Encinitas passes graywater ordinance

New single-family homes in Encinitas will be required to have special plumbing so that homeowners can connect a graywater system to reuse household water for landscaping.

The Encinitas City Council on July 15 voted unanimously to adopt a graywater ordinance, a move meant to boost conservation and cut down on water bills. Graywater systems pipe graywater from showers, bathroom sinks and washing machines to yards and gardens.

Councilman Tony Kranz said he was interested in graywater when he remodeled his home 15 years ago, but his architect told him it wasn’t allowed in Encinitas.

“It has been an important issue for me, and I really appreciate getting to this point,” Kranz said.

In recent years, graywater systems have gained favor across California due to a punishing drought.

Building codes have caught up, too. The state’s plumbing code was revised in 2009 to let homeowners build some graywater systems without permits.

While new single-family homes will be outfitted for graywater systems, it will be up to homeowners to decide whether to buy and install them. And new homes would be exempt from pre-plumbing if a test shows the soil can’t accommodate a graywater system’s discharge.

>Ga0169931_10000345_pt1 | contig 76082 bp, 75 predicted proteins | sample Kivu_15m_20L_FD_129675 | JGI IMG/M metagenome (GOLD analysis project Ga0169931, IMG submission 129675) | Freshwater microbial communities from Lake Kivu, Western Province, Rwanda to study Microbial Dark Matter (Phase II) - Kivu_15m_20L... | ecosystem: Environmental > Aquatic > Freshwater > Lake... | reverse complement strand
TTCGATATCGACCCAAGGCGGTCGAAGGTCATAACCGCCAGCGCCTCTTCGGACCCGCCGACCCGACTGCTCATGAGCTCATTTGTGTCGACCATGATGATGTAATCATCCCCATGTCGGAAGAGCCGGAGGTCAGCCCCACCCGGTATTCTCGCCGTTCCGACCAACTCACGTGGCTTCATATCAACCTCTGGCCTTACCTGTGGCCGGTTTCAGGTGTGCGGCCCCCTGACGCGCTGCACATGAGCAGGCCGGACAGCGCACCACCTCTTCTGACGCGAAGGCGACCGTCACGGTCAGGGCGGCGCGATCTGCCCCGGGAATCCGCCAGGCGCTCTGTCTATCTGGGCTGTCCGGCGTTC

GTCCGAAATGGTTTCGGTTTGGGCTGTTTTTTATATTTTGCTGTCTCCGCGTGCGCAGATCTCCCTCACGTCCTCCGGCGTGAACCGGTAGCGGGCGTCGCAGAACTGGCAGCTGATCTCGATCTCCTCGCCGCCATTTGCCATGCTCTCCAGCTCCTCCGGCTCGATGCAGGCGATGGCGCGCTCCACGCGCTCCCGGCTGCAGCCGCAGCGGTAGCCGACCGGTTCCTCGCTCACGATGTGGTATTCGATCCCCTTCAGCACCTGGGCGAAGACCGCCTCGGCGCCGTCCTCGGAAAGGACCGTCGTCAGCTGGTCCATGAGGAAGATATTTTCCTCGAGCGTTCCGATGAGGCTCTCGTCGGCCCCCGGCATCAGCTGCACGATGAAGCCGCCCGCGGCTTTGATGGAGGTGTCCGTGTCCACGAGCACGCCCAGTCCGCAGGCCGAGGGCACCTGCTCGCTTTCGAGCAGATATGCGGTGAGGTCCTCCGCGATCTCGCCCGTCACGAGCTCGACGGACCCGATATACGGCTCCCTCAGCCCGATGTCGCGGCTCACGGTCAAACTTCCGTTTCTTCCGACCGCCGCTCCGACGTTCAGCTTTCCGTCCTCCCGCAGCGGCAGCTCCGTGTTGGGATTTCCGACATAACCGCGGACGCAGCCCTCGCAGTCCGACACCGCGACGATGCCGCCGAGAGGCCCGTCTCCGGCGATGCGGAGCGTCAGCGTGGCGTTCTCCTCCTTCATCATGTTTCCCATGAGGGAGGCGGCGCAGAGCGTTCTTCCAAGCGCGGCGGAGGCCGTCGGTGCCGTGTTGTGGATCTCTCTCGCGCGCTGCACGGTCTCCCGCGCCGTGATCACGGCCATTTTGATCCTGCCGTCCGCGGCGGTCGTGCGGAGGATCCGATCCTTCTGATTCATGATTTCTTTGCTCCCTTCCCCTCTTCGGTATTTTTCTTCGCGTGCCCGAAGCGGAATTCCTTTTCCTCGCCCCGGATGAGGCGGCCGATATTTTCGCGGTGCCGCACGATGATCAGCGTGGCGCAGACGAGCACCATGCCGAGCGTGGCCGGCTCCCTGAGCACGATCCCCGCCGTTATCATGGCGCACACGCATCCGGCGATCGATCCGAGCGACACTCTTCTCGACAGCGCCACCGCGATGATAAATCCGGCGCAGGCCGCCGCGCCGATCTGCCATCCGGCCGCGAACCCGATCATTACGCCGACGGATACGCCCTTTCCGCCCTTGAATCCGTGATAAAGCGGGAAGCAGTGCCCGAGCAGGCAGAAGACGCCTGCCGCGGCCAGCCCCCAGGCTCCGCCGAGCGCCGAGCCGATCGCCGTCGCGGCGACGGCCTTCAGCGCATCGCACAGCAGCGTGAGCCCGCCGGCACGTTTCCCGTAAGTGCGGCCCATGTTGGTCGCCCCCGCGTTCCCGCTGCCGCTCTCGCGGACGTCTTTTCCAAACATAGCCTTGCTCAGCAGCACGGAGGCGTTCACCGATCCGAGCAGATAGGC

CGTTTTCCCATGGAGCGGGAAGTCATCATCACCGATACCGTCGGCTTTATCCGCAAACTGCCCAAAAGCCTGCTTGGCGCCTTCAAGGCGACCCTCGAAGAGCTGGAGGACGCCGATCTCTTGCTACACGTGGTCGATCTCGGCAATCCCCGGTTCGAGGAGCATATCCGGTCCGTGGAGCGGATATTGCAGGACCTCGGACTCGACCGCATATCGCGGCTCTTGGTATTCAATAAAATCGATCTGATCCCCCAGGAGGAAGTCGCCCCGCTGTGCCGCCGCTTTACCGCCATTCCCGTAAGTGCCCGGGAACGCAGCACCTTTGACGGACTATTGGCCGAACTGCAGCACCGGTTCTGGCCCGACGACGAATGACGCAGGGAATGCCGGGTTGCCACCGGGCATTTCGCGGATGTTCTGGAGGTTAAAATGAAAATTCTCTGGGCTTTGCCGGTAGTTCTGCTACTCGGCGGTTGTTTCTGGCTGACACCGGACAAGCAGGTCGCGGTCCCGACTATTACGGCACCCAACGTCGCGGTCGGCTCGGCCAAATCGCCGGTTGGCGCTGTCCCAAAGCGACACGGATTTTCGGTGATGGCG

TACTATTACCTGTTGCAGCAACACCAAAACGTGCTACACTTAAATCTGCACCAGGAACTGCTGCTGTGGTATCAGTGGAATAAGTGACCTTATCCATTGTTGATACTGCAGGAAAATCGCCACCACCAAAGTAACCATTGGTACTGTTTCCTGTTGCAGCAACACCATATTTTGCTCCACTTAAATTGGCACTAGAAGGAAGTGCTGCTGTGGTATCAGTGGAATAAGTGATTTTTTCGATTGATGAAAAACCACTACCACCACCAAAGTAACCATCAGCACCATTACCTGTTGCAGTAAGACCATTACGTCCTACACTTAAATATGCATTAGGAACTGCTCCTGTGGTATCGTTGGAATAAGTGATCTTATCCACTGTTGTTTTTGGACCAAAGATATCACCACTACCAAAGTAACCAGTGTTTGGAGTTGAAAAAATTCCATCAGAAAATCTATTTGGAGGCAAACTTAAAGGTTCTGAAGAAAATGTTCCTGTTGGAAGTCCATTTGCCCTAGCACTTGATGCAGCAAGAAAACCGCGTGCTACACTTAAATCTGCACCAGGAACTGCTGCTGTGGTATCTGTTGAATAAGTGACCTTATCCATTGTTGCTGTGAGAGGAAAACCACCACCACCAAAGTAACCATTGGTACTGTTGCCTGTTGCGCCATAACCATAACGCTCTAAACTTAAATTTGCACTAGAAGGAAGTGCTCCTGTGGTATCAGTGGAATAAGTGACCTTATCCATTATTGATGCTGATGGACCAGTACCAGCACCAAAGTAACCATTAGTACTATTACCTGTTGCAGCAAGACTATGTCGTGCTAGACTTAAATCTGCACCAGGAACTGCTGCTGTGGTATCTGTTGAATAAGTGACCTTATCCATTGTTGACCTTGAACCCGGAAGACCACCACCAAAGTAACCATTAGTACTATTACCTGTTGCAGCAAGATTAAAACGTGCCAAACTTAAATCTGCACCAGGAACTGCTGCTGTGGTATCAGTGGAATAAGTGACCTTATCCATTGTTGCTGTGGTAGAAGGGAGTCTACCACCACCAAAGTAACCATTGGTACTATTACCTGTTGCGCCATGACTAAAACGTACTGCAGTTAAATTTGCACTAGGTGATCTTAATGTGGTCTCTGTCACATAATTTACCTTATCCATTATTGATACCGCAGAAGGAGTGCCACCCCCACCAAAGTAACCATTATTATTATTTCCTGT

Also, the ordinance won’t require a permit for washing machine graywater systems that discharge 250 gallons a day or less. Currently, a permit for a graywater system without an electrical pump runs about $300, and the cost is roughly $500 for a system with an electrical pump.

The council also directed city staff to bring back a report on how the city can incentivize graywater in existing homes with rebates, lower permit costs and less red tape. One option is to pursue state Proposition 1 water conservation funds to lower installation costs.

Initially, the council expressed an interest in holding off on the ordinance, in case the report persuades the council to make other reforms. But Councilwoman Lisa Shaffer said given the urgency of the drought, the council should move forward with the ordinance for now, and then consider the report.

It’s estimated the ordinance will add $300 to construction costs per single family home. Those who decide to retrofit their existing homes for graywater face a much steeper cost, according to the staff report.

The average person uses 40 gallons of graywater per day that could be recycled, said public speaker Steve Bilson. He founded ReWater, a company that installs graywater infrastructure.

In other news, the council also approved an ordinance that streamlines the installation of rooftop solar panels, as required under California’s AB 2188.

The city’s ordinance includes a simplified checklist that will smooth the permitting process, among other changes, according to the staff report.

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